P-40E Kittyhawk (oz1938)


P-40E Kittyhawk (oz1938) by Walt Musciano from American Modeler Annual 1963 - plan thumbnail

About this Plan

Curtiss P-40E Kittyhawk. Scale fighter for control line and Fox .59 power. This plan appeared on HH sheet # 630. Scale is 1/12.

Quote: "An outstanding fighter plane of World War Two brought to you as a magnificent 1-inch-to-foot control liner with markings of a famous Ace
When British Ace Neville Duke served with No. 112 "Shark" Squadron RAF he flew a Curtiss Kittyhawk fighter, designated P-40E by the US Army Air Corps. Our model is a reproduction of this famous flyer's famous plane.

The basic Curtiss P-40 design of 1937 was a development of the earlier P-36 Mohawk, modified to accommodate the then new liquid cooled, V twelve, General Motors Allison engine. Built for low altitude operation and ground attack duties the P40 was extremely rugged but no match in overall performance to such other contemporary fighters as the Messerschmitt 109 and Mitsubishi Zero.

Despite this the P-40 served the Allies cause admirably during the second World War and defeated the enemy on several fronts including North Africa. In additon to its stint with they US Army Air Corps the craft was exported to China where it was used to great advantage by General Chennault and his American Volunteer Group, to Russia, Great Britain who deployed them with considerable skill in the African Campaign, and to the South Pacific. In addition P-40 squadrons served with the air forces of New Zealand, South Africa, Canada and Australia.

Early models of the P-40 lacked armor and self-sealing fuel tanks and were poorly armed with only two synchonized machine guns in their nose and two light guns in the wing. The first major improvement appeared in 1941: this version was named Kittyhawk by the RAF who used the craft in great quantity. "Kittyhawk" (or P-40E) was fitted with six wing mounted heavy .50 calibre machine guns, self-sealing fuel tanks, and pro-vision for a 52 gallon drop tank or 500 pound bomb under the fuselage. Over 2,300 Kittyhawks were constructed out of a total of 14,000 P-40 airframes. With 1,110 horsepower the P-40E attained a maximum 354 miles per hour and had a gross weight of 8,840 pounds.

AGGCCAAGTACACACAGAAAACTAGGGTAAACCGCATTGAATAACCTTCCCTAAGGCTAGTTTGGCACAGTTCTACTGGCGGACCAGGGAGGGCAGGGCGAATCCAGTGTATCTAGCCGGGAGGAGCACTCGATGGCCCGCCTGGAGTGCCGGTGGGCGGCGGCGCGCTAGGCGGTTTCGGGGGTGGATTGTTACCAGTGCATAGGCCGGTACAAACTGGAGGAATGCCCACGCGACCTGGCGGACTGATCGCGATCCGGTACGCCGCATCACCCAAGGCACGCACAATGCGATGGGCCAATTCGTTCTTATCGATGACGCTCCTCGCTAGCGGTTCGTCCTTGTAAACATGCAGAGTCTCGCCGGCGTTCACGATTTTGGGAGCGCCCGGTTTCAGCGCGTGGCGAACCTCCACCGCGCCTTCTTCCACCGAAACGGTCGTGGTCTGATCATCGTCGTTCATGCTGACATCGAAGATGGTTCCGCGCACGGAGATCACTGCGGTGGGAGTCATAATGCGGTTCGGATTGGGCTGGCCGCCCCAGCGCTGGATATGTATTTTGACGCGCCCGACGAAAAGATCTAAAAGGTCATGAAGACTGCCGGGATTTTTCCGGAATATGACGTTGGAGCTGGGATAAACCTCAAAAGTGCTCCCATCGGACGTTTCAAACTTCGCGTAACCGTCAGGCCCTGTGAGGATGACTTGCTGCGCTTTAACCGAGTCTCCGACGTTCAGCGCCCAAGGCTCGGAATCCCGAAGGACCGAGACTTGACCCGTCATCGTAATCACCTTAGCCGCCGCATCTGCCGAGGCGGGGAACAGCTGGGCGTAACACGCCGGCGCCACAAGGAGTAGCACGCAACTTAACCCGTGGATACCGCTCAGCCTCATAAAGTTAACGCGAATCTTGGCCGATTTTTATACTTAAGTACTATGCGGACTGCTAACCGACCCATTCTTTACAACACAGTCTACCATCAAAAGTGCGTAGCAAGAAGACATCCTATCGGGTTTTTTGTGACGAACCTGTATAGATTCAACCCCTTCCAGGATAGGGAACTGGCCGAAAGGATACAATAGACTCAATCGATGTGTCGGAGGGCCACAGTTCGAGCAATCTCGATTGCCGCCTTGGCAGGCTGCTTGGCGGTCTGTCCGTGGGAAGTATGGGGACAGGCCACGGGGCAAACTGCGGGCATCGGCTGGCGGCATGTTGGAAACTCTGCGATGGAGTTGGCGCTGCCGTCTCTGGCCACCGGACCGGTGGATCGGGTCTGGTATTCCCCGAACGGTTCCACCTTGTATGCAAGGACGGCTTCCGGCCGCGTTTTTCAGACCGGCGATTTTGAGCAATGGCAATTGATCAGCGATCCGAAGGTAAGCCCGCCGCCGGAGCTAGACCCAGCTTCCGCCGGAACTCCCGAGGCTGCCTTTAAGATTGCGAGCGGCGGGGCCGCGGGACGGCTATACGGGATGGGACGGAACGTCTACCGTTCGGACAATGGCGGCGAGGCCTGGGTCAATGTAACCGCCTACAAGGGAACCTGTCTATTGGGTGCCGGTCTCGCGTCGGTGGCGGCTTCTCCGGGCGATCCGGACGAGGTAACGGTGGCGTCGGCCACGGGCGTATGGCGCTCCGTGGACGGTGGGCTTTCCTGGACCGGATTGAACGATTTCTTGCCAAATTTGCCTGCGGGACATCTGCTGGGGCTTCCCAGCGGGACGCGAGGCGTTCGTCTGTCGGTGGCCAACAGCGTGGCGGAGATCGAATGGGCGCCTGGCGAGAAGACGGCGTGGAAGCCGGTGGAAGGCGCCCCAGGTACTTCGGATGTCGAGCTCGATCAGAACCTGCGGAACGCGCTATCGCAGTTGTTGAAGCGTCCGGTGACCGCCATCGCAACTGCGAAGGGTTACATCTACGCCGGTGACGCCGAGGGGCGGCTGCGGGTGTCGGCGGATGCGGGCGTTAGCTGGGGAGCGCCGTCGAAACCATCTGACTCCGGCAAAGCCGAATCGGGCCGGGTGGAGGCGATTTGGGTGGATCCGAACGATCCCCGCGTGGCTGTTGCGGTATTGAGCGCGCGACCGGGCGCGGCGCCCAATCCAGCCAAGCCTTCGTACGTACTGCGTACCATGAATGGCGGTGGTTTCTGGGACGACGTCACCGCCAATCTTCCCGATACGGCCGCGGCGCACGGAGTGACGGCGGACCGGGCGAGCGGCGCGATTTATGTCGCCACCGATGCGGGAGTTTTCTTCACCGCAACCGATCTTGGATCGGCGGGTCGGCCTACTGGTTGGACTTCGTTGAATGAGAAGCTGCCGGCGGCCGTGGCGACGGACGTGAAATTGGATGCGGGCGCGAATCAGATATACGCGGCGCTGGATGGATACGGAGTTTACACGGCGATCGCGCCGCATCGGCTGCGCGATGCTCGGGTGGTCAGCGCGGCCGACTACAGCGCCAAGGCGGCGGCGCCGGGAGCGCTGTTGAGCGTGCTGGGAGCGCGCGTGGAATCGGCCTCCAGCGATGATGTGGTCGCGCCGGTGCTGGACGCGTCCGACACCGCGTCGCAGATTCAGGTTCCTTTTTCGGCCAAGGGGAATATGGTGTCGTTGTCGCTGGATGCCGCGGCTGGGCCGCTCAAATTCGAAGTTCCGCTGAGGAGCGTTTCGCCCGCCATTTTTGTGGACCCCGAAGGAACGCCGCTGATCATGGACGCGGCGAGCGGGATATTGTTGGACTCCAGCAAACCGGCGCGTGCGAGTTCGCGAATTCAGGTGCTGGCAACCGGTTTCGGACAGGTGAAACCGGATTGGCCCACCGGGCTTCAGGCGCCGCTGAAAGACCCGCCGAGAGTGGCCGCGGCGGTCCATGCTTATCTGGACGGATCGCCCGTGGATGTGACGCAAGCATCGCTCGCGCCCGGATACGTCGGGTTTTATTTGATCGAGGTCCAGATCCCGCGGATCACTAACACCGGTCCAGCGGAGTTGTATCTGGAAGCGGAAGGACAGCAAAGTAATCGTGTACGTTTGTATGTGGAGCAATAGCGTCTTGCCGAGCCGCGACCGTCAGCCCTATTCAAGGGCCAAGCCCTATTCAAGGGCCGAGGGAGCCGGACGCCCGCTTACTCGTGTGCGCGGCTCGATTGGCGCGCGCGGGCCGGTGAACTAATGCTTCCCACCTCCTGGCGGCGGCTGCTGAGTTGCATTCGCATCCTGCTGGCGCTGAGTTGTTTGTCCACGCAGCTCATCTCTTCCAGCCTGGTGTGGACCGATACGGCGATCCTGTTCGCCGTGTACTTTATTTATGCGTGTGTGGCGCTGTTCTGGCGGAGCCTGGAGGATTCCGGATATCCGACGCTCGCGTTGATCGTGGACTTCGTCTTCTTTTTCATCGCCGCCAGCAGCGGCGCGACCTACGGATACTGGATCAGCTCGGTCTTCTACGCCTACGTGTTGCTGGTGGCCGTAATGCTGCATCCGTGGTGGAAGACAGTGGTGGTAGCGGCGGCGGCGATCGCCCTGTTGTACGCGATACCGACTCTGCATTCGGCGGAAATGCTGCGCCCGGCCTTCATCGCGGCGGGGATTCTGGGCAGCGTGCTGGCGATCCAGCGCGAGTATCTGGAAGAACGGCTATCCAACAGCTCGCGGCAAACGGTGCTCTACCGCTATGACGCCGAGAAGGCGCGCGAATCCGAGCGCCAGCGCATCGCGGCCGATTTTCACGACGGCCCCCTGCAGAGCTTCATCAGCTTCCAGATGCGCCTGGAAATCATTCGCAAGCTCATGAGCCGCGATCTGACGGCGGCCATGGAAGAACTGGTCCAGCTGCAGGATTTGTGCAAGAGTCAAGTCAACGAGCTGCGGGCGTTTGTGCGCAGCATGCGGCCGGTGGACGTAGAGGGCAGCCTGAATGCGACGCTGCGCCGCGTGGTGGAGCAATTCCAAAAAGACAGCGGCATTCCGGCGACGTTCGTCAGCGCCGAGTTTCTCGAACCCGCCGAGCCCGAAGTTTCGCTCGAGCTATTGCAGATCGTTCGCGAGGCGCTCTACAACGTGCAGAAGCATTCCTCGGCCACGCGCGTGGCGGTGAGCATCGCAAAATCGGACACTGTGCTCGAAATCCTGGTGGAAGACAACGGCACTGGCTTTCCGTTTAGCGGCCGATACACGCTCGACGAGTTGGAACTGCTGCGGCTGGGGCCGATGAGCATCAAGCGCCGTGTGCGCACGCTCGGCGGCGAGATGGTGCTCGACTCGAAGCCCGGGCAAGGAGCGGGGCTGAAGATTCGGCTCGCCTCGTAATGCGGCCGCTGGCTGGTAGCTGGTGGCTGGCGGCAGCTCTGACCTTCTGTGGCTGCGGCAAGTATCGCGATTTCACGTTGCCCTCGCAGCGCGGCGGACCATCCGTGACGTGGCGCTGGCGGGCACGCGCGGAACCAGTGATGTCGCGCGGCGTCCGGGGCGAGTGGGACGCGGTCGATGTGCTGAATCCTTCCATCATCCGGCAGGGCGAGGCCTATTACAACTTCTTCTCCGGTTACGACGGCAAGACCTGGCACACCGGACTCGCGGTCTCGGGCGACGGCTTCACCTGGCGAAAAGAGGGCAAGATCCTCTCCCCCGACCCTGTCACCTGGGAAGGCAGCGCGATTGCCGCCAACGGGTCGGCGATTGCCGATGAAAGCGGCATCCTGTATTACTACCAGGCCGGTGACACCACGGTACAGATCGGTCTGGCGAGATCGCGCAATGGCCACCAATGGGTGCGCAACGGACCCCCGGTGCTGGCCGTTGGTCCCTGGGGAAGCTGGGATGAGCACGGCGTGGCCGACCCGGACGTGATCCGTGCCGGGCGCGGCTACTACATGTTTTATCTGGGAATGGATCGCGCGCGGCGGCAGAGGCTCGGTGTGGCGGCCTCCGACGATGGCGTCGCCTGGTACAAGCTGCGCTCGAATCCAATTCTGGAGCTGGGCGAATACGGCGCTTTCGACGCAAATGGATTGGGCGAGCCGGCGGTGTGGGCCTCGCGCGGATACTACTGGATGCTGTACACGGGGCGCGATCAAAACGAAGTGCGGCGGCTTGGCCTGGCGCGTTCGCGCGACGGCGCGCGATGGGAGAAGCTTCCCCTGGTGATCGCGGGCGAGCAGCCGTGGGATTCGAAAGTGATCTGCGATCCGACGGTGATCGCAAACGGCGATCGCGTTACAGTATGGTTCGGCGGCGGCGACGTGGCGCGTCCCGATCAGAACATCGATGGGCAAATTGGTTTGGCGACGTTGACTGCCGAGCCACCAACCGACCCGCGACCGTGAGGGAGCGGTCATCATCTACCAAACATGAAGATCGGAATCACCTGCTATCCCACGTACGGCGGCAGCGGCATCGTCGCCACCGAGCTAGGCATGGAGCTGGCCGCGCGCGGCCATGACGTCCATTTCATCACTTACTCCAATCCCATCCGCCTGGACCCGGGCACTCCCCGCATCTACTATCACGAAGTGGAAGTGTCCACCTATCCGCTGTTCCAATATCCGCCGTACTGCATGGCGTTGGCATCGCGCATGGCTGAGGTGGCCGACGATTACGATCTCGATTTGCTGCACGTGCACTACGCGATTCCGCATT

Despite its so-so performance the P-40 remains one of the most popular fighting planes of the second Worltl War. The clean lines and beautiful proportions of the last of the 'Hawks' makes a most attractive control line model with superb flying characteristics. Let's get started on this one-inch-to-the-foot miniature.

Any glow plug or diesel engine from .29 to .60 cubic inch displacement can be used and can be completely enclosed if mounted inverted.

Construction begins with the wing. Trace and cut spar, joiners and ribs. Cement joiners to both sides of spar halves to obtain correct dihedral. When this is dry cement ribs to main spar, add auxiliary spar. Cut leading edge, glue it to ribs. Butt join lower covering to form correct chord, cement lower covering to ribs, leading edge, spars.

Cut plywood half-ribs and land-ing gear supports with coping or jig saw; drill holes for 'J' bolts. Bend wire landing gear struts, be sure one is left and one is right. Bolt struts to plywood support, clip off protruding threaded portion of J bolt after nut has been tightened..."

Update 30/04/2014: Replaced this plan with a clearer version at 400dpi, thanks to JJ.

Supplementary file notes

Article, 4 pages text and drawings, thanks to Anthony344


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P-40E Kittyhawk (oz1938) by Walt Musciano from American Modeler Annual 1963 - model pic


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